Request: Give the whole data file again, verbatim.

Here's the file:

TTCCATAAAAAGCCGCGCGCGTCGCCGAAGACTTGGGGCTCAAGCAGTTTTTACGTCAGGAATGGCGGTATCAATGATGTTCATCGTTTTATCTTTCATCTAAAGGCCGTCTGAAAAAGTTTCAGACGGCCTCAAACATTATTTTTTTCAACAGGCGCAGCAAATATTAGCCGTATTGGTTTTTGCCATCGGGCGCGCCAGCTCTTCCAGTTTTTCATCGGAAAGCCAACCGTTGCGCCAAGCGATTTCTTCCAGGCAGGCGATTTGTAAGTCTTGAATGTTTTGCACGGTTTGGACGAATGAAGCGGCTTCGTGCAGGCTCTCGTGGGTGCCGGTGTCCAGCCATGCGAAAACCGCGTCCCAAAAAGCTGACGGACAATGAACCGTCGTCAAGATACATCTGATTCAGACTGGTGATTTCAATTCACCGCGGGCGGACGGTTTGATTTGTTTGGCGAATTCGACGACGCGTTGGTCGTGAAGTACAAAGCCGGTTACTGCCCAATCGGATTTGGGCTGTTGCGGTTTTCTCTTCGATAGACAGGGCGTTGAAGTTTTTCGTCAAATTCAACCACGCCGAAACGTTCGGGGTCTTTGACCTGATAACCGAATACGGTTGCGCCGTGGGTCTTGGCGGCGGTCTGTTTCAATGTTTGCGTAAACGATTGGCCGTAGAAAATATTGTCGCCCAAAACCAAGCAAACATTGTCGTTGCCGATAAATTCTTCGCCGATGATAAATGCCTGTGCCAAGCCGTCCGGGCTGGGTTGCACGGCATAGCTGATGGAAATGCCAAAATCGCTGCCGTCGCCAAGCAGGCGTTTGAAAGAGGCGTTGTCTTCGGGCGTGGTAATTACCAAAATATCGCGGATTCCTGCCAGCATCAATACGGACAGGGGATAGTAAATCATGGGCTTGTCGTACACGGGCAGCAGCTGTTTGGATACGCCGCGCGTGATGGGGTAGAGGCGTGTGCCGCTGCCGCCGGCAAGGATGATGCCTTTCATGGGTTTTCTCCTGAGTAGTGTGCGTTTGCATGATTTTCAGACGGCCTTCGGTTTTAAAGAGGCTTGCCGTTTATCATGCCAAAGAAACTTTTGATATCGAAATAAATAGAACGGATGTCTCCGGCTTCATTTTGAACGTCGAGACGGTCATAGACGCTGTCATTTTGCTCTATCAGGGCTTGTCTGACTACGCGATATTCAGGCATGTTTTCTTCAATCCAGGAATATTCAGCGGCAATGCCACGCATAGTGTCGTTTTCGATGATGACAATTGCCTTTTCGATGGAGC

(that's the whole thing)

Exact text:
TTCCATAAAAAGCCGCGCGCGTCGCCGAAGACTTGGGGCTCAAGCAGTTTTTACGTCAGGAATGGCGGTATCAATGATGTTCATCGTTTTATCTTTCATCTAAAGGCCGTCTGAAAAAGTTTCAGACGGCCTCAAACATTATTTTTTTCAACAGGCGCAGCAAATATTAGCCGTATTGGTTTTTGCCATCGGGCGCGCCAGCTCTTCCAGTTTTTCATCGGAAAGCCAACCGTTGCGCCAAGCGATTTCTTCCAGGCAGGCGATTTGTAAGTCTTGAATGTTTTGCACGGTTTGGACGAATGAAGCGGCTTCGTGCAGGCTCTCGTGGGTGCCGGTGTCCAGCCATGCGAAAACCGCGTCCCAAAAAGCTGACGGACAATGAACCGTCGTCAAGATACATCTGATTCAGACTGGTGATTTCAATTCACCGCGGGCGGACGGTTTGATTTGTTTGGCGAATTCGACGACGCGTTGGTCGTGAAGTACAAAGCCGGTTACTGCCCAATCGGATTTGGGCTGTTGCGGTTTTCTCTTCGATAGACAGGGCGTTGAAGTTTTTCGTCAAATTCAACCACGCCGAAACGTTCGGGGTCTTTGACCTGATAACCGAATACGGTTGCGCCGTGGGTCTTGGCGGCGGTCTGTTTCAATGTTTGCGTAAACGATTGGCCGTAGAAAATATTGTCGCCCAAAACCAAGCAAACATTGTCGTTGCCGATAAATTCTTCGCCGATGATAAATGCCTGTGCCAAGCCGTCCGGGCTGGGTTGCACGGCATAGCTGATGGAAATGCCAAAATCGCTGCCGTCGCCAAGCAGGCGTTTGAAAGAGGCGTTGTCTTCGGGCGTGGTAATTACCAAAATATCGCGGATTCCTGCCAGCATCAATACGGACAGGGGATAGTAAATCATGGGCTTGTCGTACACGGGCAGCAGCTGTTTGGATACGCCGCGCGTGATGGGGTAGAGGCGTGTGCCGCTGCCGCCGGCAAGGATGATGCCTTTCATGGGTTTTCTCCTGAGTAGTGTGCGTTTGCATGATTTTCAGACGGCCTTCGGTTTTAAAGAGGCTTGCCGTTTATCATGCCAAAGAAACTTTTGATATCGAAATAAATAGAACGGATGTCTCCGGCTTCATTTTGAACGTCGAGACGGTCATAGACGCTGTCATTTTGCTCTATCAGGGCTTGTCTGACTACGCGATATTCAGGCATGTTTTCTTCAATCCAGGAATATTCAGCGGCAATGCCACGCATAGTGTCGTTTTCGATGATGACAATTGCCTTTTCGATGGAGC